ColdFusion is an application development language of choice. ColdFusion is a web application server and software development framework. ColdFusion lets you create pages on the fly. Creating an application with ColdFusion is as straightforward as creating a static Web site.

The main unique feature of ColdFusion is that web pages have the server–side ColdFusion Markup Language (CFML) in addition to HTML. CFML gives you the ability to control the behavior of your applications, integrate a wide range of server technologies, and dynamically generate the content that is returned to the Web browser.

If you have Coldfusion project to be developed and have limited budget and cannot compromise on quality, then you can Outsource ColdFusion development to India.

Outsourcing to India can give your organization a competitive edge. The following are a list of reasons why companies outsource to India.

1. Cost-effective services
2. High-quality services
3. Time Zone Advantages
4. India’s stable government
5. Global organizations’ most preferred choice

At present, India is emerging as one of the popular offshore outsourcing locations to offer cost effective software solutions. The contribution of India in Software Outsourcing India is remarkable. As stated above, the prime reason for choosing India, as an offshore development partner in offshore IT Outsourcing business is the availability of enormous pool of educated manpower combined with world-class quality offerings. Beside this, India has many speakers of English language, which further aids them to work with or for any part of the world.

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I had been meaning to publish this for a while but I decided to sit on it and wait for some of the dust to settle. I was eager to see exactly how many people would join the new Broadchoice Railo.

Now that Railo has finally opened up I think it is high time we take stock in the CFML landscape. What follows is how I view it with (of course) my personal twist/insight in each engine. I've tried to keep my personal commentary to a minimum, or at least hold it off till the end.

Open BlueDragon is GPLv3. It is the most open system with the most open development, though I think we could improve some. Anything that comes from OpenBD is GPLv3 or compatible. It is extensible but currently does not offer any store or other automated mechanism to add the extensions to the engine (though it is not hard and it is documented). So long as a commercial extension does not try to package and distribute the entire engine there are not problems with commercial extensions. Open BlueDragon is backed by a AW2, not New Atlanta. AW2's business model does not rely (primarily) on the CFML engine, though they do leverage it in some of their work from what I understand. When OpenBD was announced the project tried to gain confidence from the community by include some high profile names in the project steering committee (personal observation: BlueDragon had a bad name due to some old NA bad blood with Adobe and many were skeptical).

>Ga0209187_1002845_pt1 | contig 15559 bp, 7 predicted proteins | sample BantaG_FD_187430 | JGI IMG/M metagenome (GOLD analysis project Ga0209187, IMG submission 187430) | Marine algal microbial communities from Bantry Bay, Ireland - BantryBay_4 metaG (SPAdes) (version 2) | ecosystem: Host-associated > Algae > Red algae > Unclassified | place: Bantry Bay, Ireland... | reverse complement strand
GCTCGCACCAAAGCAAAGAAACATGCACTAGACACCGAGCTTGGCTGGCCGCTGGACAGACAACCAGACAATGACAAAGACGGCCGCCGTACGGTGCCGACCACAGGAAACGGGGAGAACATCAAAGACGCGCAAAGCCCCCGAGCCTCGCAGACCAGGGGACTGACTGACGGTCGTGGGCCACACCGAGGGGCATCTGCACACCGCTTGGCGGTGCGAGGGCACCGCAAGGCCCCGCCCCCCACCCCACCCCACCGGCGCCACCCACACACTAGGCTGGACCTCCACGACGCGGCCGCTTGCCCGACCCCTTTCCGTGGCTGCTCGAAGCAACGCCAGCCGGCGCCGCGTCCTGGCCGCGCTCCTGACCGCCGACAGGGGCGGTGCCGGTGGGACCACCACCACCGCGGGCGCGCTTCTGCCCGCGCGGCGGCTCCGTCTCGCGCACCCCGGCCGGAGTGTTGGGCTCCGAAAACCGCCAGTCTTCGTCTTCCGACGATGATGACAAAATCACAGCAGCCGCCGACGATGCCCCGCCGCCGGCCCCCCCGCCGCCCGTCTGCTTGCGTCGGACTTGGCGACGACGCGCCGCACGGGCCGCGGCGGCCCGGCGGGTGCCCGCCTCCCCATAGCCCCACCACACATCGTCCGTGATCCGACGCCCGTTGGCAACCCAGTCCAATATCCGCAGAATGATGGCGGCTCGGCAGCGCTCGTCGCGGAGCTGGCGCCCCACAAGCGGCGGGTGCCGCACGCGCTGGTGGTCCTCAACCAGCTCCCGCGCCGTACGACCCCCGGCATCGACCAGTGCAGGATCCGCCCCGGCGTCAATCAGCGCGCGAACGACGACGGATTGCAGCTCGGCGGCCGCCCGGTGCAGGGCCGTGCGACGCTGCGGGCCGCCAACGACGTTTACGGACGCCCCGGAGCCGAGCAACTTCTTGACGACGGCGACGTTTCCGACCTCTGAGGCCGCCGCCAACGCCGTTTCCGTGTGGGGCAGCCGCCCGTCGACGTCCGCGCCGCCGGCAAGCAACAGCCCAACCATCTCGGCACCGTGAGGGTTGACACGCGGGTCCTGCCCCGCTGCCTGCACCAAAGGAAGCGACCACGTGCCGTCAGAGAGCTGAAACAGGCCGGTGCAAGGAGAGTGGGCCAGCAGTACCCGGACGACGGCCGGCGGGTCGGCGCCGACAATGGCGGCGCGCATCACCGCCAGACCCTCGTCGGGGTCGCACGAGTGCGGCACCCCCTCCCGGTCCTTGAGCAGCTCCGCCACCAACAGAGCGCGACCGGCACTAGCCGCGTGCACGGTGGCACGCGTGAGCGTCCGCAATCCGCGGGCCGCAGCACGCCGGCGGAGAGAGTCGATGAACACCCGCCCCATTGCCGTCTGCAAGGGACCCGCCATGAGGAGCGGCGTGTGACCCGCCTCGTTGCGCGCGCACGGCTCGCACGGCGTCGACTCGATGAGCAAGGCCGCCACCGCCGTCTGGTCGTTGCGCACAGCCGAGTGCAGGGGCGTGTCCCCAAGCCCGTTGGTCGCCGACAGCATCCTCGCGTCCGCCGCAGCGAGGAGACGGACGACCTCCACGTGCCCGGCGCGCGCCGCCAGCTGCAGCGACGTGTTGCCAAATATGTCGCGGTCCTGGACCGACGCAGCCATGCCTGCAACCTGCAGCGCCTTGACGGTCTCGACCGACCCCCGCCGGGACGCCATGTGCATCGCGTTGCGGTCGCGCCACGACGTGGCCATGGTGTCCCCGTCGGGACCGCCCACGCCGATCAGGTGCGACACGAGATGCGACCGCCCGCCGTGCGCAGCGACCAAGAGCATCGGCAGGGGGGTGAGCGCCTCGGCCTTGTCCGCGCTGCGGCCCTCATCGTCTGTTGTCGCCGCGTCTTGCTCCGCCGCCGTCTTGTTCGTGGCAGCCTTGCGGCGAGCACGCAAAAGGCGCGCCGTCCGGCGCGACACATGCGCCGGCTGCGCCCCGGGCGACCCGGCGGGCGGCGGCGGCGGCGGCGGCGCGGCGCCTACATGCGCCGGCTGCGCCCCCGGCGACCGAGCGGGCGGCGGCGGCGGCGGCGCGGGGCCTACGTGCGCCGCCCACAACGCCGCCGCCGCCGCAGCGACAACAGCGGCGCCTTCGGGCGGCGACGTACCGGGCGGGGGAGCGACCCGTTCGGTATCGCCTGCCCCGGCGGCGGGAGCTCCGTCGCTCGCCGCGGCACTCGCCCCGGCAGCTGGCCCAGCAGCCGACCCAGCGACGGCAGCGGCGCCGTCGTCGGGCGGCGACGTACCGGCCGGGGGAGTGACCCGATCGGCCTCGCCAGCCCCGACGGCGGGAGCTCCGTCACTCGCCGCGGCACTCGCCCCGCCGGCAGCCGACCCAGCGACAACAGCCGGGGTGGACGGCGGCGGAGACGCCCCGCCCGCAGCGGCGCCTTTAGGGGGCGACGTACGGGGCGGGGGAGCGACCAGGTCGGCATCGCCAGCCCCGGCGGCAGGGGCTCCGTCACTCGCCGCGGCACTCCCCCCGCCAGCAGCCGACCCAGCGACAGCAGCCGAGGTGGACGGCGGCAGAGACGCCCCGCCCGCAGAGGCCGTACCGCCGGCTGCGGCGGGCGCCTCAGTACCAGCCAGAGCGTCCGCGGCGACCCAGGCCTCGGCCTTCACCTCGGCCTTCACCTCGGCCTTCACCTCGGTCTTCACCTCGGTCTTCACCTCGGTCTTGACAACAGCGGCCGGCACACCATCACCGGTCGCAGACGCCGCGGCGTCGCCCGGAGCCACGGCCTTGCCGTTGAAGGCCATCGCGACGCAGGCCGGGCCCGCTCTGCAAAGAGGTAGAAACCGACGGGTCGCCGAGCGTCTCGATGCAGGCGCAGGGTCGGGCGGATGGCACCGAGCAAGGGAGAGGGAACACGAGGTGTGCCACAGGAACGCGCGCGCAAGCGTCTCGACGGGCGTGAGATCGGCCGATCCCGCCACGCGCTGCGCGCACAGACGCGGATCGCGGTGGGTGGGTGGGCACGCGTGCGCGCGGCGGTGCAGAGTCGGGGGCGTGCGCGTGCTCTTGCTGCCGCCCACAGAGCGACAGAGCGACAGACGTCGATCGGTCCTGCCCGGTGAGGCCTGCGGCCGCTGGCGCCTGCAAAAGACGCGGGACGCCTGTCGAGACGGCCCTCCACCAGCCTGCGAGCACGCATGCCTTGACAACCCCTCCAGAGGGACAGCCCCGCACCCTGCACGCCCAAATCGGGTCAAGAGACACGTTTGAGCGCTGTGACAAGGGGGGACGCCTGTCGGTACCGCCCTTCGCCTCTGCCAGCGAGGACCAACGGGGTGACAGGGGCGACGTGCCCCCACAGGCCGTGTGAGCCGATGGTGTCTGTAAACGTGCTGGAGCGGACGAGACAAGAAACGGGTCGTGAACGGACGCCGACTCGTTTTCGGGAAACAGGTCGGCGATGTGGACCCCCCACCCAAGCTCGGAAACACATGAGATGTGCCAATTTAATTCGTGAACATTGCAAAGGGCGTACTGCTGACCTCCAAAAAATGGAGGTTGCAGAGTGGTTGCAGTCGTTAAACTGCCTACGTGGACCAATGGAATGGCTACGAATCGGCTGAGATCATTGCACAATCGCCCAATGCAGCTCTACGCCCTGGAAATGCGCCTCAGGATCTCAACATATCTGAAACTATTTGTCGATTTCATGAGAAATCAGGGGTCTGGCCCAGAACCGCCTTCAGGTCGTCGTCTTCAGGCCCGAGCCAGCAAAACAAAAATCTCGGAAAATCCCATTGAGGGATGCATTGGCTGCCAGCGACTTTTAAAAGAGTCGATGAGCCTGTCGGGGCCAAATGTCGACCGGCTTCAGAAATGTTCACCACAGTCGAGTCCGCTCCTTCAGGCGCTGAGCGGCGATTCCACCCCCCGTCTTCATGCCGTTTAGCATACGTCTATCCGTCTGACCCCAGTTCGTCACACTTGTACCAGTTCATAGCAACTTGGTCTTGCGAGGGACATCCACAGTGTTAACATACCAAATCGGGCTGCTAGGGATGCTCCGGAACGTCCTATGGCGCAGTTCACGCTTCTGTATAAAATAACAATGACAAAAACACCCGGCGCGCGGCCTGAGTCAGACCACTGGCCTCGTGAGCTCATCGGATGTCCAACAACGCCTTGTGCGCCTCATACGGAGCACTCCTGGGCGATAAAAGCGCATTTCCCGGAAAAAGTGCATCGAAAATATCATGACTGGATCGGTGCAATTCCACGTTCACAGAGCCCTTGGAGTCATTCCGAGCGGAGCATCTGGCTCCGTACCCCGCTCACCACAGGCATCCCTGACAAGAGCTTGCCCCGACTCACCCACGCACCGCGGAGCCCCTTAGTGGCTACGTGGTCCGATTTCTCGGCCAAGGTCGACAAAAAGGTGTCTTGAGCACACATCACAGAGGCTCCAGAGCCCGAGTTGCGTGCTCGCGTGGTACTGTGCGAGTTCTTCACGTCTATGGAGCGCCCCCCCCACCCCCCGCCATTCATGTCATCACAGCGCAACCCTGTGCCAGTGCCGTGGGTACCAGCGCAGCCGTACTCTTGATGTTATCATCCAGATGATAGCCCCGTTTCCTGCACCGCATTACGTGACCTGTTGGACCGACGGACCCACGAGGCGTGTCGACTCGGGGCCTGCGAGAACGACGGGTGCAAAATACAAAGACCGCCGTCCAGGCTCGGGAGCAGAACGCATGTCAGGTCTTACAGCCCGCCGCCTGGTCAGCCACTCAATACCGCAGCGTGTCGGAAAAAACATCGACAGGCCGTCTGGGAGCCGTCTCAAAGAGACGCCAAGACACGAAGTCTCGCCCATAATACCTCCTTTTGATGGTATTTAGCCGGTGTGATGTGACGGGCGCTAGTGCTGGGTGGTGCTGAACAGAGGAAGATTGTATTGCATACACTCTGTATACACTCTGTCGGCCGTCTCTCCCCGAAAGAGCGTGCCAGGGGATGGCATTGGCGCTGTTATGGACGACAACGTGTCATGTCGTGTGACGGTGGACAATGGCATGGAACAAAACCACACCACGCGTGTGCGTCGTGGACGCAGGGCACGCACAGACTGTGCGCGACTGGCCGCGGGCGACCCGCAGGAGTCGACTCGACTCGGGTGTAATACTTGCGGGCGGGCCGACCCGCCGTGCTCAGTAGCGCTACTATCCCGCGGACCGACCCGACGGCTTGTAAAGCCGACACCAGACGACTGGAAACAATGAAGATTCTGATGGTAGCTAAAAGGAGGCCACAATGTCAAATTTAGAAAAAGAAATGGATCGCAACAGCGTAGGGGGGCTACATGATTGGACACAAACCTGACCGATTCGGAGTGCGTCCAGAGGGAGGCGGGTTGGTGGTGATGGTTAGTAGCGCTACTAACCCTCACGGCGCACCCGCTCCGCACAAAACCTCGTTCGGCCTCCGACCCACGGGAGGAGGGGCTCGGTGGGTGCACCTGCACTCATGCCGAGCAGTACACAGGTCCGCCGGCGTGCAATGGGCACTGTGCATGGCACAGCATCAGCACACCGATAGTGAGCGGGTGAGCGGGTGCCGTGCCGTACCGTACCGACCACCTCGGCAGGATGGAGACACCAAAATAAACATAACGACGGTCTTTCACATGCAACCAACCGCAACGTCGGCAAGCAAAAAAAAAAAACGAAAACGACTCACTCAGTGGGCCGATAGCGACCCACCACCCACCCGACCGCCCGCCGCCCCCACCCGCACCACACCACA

Railo is LGPL (sorry I can not remember the version I think 2 but maybe 3). It is mostly open. The core offers compelling compatibility and an astounding set of functionality. It is extensible via an app store type model where modules can be added onto the engine (I have not done enough looking to see if this is still manual or automated through the admin). Railo itself plans to make some functionality for pay. Railo the engine is backed by Railo the company and the business model s structure entirely around the Railo engine (services and product sales). Railo has positioned themselves inside the CF community as a competitor to Adobe by sponsoring CF centric events and hiring prominent figures in the CFML community.

ColdFusion is currently the most closed (in terms of source and openness to talk about what is being worked on). It is commercial and when you pay you get the whole kit and caboodle. ColdFusion can be extended through a couple of different means but not quite as tightly integrated as Railo or OpenBD at this point (the main extension point at the Java level is through CFX tags). ColdFusion is the original engine to use CFML and has gone through 2 acuisitions. It's a steady income for Adobe, they care about the CF community and do their part to keep it alive and happy (it is after all steady income for them).

To Adam Lehman's credit I think the information about CF9 has been much more open than previous releases. Don't take this comment too lightly this is a large shift for a large corporation. This comes from some one involved in many previous releases of ColdFusion and I personally see a huge difference in this release. The last couple of releases of ColdFusion have been driven heavily by the community. This is good but at the same time, the community is not full of big thinkers and typically we ask for functionality we need right now. This has resulted in stagnation of the ColdFusion platform, sure it has kept up but it has not PUSH forward much. Let's face it while Adobe (and Macromedia before them) have done a stellar job developing a great product the whole platform itself has sort of dwindled as they have focused on the language too much (not saying the platform has not grown it has but more evolutionary than revolutionary). The innovation seems to have slipped away and as a direct result we have multiple engines available to us now.

Ok now that I got my little side bar tangent out, which engine is right for you? I'm not going to make that decision for you, what is important (in Open BlueDragon team's eyes) is you have an option. We see that as possibly the most important part of being available, you have options. Each engine has compelling reasons to consider it for use. For me personally, in my development, I like the fact that I have complete control over the source code if I need/want it. I like that and that drives me towards OpenBD. For my company, we like a solid platform backed by a single entity and ColdFusion offers that to us.